Pomoxis nigromaculatus Lesueur, 1829, Wabash River, Indiana, United States. No subspecies are recognized.
OTHER COMMON NAMES
English: Calico bass, grass bass, moonfish, oswego bass, speckled bass, strawberry bass; French: Marigane noire.
Maximum total length 19.3 in (49 cm). Rather flat, broad, silvery fishes with sloping foreheads and a black, mottled pattern on the sides. Fins are also noticeably mottled. The similar white crappie (P. annularis) is less mottled and has vertical banding on its sides.
Central and eastern North America, south to Florida and Texas, United States, and north to Quebec and Manitoba, Canada. Widely introduced throughout the United States and other countries.
Freshwater species. Prefers clear, weedy lakes, ponds, and slow-stream backwaters.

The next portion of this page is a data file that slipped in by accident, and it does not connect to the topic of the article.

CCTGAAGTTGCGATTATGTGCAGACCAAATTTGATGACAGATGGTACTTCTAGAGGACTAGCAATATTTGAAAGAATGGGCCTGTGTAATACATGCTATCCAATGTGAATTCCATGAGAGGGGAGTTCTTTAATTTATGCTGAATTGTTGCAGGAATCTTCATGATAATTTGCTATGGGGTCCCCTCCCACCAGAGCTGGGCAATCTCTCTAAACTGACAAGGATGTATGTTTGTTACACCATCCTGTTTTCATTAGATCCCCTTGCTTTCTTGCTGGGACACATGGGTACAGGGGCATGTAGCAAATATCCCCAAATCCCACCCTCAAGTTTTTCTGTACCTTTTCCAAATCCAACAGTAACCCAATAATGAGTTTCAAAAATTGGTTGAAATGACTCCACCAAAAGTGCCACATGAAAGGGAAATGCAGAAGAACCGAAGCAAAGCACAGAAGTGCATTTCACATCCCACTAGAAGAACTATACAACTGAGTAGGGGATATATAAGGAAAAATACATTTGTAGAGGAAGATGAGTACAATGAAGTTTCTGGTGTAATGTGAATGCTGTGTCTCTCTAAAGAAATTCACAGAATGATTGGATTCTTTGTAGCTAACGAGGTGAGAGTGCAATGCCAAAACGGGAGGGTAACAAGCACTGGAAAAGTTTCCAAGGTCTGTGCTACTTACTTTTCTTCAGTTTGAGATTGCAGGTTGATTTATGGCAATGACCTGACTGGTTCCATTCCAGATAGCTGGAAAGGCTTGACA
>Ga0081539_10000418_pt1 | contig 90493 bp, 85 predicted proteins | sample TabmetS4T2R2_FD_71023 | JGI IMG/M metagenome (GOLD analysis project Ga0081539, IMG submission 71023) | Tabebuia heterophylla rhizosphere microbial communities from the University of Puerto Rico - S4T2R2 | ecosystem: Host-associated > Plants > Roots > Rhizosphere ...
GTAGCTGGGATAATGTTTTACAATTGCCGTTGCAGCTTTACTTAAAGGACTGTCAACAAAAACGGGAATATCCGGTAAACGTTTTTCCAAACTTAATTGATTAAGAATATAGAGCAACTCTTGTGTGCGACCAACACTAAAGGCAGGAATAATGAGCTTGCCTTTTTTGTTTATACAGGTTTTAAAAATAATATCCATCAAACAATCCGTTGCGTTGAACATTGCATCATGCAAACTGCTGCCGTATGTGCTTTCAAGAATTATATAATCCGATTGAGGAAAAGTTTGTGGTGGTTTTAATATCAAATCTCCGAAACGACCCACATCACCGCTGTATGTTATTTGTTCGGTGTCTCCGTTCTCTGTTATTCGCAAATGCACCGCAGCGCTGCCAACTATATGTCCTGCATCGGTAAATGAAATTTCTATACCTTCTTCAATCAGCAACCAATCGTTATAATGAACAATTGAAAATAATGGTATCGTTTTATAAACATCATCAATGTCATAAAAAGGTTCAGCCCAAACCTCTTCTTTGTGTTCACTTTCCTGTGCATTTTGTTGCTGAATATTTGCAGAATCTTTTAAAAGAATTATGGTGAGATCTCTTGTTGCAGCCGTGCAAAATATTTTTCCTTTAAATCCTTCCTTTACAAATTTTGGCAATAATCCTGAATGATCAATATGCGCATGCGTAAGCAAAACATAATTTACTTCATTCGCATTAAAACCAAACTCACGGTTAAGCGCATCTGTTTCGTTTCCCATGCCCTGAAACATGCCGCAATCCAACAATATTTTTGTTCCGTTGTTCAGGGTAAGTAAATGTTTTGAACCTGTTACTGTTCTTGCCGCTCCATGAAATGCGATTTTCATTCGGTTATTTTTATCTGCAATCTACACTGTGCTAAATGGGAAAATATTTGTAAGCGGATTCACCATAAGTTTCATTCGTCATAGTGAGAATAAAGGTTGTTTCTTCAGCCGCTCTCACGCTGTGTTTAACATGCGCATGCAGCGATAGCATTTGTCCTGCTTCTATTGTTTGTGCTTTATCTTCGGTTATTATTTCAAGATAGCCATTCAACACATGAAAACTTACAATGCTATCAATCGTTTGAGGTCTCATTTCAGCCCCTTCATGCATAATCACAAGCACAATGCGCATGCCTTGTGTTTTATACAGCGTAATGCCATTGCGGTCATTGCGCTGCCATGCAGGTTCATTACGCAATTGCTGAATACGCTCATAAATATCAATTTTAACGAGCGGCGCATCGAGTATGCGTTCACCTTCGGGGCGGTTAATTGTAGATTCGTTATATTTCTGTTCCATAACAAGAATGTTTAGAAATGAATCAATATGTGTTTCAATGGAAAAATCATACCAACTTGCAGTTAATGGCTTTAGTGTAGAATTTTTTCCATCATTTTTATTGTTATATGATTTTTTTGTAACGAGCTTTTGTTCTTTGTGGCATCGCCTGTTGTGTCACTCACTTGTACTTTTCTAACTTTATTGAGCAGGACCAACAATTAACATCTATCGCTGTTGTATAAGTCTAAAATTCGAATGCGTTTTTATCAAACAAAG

Schools during the day in deep water around structures. Crepuscular feeder; moves to shallower water to feed. Exciting sport fish that puts up a good fight when hooked by anglers.
FEEDING ECOLOGY AND DIET
Feeds both amidst vegetation and in open waters on small fishes and invertebrates. Primarily feeds at dawn and dusk.
Spawning occurs in late spring and early summer. Males make nests, sometimes near other males, in the substrate of weedy or rocky areas. Females may mate with several males. Females lay spherical, demersal, adhesive eggs singly or perhaps in small clumps. Males guard the eggs and young, which hatch in two to three days. Reach sexual maturity by two to four years old.
SIGNIFICANCE TO HUMANS
Fished for sport in the United States and Canada.
Copyright © 2016-2017 Animalia Life | All rights reserved